What would you do if you woke up one day and knew 108 things that would come true over the next year? That’s the question that Will Dando has to ask himself in Charles Soule’s debut novel, The Oracle Year, and it’s one to which there probably isn’t a good answer especially when you don’t know the rules. Are these predictions set in stone or can you change the future?

Like any millennial probably would, Will settles on releasing some of the predictions into the world and then uses the others to make some money… a lot of money actually. It’s hard to blame him for wanting to make some cash and honestly, it’s likely the best option in an impossible situation. Unfortunately, nothing exists in a vacuum and both Will and his best friend Hamza soon find themselves in the middle of an international mess along with a journalist, a TV minister, and some very high ranking government officials that takes them on a journey they definitely didn’t expect and honestly, probably could have done without.

One would hardly guess that this was Soule’s first time writing a prose novel. The Oracle Year is smartly written and engaging. It moves along at a reasonably brisk pace without dragging. About halfway through the novel, I found it impossible to put down as I just had to know how it ended.

The Oracle Year features a large and reasonably diverse cast, which is always a nice thing, although all of the characters are a little hard to keep track of at first. Without a doubt, Miko was my favorite. She’s the wife of Will’s best friend Hamza and she’s the person who is, without a doubt, the most reasonable and the most logical about everything. Honestly, Will and Hamza probably would have ended up in slightly less trouble if they’d brought her in on the scheme in the first place. Will goes through an interesting character arc as he tries to come to terms with not only having all of these predictions but then the consequences of his actions, while Hamza is desperately trying to keep him on track with their plan. Even the journalist, Leigh Shore, and the enigmatic Coach caught and kept my attention. The only character I didn’t care for was the Reverend, which isn’t surprising since you’re not supposed to like him.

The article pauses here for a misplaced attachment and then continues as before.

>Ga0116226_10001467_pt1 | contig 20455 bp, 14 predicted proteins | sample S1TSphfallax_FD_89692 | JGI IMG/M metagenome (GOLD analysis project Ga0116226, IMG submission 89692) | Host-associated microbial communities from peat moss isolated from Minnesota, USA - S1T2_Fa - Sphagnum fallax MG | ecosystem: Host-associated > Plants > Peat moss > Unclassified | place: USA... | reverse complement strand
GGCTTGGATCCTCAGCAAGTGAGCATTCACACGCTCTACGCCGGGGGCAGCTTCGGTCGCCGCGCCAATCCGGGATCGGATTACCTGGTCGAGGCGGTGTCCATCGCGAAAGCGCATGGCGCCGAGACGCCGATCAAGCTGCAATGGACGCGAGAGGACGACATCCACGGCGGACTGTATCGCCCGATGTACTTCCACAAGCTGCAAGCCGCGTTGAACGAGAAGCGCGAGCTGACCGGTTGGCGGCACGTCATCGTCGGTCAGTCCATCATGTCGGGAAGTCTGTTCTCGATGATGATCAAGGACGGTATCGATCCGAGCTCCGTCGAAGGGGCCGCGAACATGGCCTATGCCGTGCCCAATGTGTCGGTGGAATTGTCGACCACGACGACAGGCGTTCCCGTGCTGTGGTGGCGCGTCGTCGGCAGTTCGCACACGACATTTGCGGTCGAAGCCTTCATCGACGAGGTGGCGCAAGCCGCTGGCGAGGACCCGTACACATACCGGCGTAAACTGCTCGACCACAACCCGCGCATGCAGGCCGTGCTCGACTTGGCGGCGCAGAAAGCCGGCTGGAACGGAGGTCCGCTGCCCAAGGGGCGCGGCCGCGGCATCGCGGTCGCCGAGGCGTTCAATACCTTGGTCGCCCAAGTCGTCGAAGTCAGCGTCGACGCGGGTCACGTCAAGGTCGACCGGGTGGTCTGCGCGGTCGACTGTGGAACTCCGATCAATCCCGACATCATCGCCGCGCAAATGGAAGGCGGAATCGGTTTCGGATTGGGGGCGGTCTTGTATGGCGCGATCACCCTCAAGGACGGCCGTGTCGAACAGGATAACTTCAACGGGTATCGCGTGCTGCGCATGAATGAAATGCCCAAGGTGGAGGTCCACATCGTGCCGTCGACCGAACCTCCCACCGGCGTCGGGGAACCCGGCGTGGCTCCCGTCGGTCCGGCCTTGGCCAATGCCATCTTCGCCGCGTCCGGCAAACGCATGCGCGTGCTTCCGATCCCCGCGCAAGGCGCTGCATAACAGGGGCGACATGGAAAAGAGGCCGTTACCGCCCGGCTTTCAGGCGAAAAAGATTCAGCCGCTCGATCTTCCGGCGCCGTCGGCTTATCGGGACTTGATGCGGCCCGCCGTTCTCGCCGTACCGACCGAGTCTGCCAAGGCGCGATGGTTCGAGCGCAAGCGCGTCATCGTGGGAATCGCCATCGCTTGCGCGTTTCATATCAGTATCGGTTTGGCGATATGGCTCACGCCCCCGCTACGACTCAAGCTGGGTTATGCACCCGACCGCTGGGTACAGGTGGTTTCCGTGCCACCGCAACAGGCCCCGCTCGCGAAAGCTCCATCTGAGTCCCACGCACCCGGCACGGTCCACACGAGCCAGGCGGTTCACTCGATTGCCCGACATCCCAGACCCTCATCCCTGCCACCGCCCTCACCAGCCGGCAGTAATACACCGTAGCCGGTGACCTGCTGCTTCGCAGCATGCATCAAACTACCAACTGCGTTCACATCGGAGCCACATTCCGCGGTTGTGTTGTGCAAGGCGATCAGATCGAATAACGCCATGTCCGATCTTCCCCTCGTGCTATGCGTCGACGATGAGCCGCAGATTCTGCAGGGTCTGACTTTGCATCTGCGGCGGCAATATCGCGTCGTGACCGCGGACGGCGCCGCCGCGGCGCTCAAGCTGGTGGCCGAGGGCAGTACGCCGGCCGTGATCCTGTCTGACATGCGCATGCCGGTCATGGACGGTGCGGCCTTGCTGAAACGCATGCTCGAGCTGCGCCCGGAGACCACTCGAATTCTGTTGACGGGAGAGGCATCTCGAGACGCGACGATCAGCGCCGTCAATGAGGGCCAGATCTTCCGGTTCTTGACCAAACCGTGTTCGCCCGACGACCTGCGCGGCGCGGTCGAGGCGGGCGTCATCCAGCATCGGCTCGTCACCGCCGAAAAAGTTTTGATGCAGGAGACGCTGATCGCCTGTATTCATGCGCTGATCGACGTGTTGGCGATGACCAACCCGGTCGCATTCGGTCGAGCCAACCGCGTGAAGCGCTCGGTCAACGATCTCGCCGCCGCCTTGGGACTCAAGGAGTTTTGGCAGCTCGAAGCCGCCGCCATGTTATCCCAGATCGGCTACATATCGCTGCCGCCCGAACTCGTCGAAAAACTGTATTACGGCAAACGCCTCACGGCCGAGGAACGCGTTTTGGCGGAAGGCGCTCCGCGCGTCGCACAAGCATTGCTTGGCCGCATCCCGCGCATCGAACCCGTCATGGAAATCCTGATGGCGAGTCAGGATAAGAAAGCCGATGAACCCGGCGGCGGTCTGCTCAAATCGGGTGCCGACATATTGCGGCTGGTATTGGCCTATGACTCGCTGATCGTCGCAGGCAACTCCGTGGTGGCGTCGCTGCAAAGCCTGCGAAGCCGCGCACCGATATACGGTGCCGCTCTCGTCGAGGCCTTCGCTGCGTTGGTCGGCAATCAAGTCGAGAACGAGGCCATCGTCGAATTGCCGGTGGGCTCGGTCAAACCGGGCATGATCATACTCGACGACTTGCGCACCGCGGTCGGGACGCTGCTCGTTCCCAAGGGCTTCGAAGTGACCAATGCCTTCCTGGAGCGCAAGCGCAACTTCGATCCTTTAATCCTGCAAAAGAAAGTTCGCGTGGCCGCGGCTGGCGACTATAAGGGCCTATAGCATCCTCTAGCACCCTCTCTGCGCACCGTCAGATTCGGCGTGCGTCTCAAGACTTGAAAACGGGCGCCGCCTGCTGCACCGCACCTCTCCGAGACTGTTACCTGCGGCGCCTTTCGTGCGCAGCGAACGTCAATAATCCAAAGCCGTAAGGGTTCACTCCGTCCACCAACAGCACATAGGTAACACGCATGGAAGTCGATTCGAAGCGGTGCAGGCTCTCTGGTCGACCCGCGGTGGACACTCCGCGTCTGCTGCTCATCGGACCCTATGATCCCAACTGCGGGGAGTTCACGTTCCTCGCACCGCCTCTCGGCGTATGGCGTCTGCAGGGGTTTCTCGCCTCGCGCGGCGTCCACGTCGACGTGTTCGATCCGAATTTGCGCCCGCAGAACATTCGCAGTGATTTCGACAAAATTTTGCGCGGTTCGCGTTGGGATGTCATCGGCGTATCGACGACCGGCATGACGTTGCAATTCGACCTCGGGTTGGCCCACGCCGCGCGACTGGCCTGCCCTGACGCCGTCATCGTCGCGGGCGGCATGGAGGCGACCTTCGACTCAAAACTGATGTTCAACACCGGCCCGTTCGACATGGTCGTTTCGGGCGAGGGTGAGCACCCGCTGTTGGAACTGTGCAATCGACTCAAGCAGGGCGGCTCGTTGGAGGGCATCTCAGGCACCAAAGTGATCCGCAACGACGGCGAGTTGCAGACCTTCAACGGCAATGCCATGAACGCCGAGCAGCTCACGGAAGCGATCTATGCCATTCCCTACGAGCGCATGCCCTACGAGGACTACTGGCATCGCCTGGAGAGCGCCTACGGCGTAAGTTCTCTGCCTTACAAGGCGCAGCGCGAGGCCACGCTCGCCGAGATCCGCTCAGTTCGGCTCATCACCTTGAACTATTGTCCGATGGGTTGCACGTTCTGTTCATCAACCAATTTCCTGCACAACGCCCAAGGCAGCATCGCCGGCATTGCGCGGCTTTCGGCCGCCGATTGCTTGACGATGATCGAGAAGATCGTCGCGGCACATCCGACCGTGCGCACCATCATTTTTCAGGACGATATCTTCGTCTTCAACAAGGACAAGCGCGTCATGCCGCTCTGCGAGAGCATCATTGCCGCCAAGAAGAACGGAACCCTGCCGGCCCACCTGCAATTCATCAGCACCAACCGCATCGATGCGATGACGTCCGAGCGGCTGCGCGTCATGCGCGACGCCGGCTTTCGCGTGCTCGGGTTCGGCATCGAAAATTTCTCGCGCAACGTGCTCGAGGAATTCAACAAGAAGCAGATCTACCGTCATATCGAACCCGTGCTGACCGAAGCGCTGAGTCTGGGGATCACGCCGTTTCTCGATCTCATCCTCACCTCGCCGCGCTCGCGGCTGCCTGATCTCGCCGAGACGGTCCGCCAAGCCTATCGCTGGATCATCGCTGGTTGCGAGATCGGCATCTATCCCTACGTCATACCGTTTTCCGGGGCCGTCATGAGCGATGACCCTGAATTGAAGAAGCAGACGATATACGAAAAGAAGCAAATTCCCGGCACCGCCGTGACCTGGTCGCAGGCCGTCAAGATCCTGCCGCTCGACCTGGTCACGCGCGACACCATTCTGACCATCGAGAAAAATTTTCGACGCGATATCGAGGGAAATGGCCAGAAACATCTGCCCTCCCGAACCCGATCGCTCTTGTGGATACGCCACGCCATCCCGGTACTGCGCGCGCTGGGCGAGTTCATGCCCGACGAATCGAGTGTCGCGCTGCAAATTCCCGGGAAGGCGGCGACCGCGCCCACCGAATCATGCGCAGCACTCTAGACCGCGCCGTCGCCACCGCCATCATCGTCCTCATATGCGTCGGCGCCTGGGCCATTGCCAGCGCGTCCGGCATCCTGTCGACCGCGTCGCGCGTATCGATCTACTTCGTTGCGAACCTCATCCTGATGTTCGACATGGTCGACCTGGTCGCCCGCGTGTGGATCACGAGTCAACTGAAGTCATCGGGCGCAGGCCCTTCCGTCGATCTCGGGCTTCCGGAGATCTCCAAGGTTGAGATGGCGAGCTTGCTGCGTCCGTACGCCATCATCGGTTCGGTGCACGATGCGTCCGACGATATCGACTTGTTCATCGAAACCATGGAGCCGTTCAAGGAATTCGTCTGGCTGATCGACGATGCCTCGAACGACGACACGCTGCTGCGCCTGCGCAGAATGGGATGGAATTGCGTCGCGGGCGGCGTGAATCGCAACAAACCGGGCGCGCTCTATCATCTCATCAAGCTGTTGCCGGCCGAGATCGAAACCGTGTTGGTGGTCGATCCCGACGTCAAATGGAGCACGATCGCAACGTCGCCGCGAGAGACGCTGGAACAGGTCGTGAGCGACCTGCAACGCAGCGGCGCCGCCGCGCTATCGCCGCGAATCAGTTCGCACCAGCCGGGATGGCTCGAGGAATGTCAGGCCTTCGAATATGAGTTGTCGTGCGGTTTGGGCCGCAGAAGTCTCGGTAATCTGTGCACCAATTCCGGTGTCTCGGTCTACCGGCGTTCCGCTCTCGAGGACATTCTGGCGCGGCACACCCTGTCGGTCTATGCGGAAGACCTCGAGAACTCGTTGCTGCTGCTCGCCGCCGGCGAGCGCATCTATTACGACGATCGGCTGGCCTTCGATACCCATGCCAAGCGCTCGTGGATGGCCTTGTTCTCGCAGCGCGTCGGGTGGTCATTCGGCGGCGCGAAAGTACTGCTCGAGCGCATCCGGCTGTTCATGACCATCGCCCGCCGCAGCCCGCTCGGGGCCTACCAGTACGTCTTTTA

Soule doesn’t let the story get bogged down with how or why the catalyst happened but instead focuses on his characters. It’s always far more important how Will handles the situation that the Site has put him in than how he even got the knowledge to build it or where it came from. It’s a somewhat bold decision to make in storytelling in an age where people call deliberately unanswered questions in films plot holes. At first, not knowing where the predictions came from was something that nagged at me as a reader but somewhere along the way, I found myself caring more about who these people were and what was going to happen to them which is, funnily enough, the point.

In the publisher’s note in front of my copy, the editor notes that the novel defies easy characterization and specifically calls it out as being part-parable. She’s not wrong. The Oracle Year is partially social commentary on how quickly something can go viral in our modern world where we have the internet in the palm of our hands and how obsessive we can become about something like this, yet the narrative is never condescending. If anything, it reads more as a very probable scenario if someone were to receive predictions but simultaneously, it is a cautionary tale because it’s all too easy to imagine our world today falling into that sort of obsessive mindset.

Like much of what Soule has done with his work in comics, The Oracle Year is a story that can’t be neatly placed into a box. It’s a tale that’ll keep you guessing as you wonder just how all of these plot lines are going to come together right up to the end. It’s a great debut novel that you should absolutely pick up when it’s released on April 3rd, 2018.

Thank you to Harper Collins for providing an advance reader’s copy of the book for review purposes

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Tags: book review , Charles Soule , the oracle year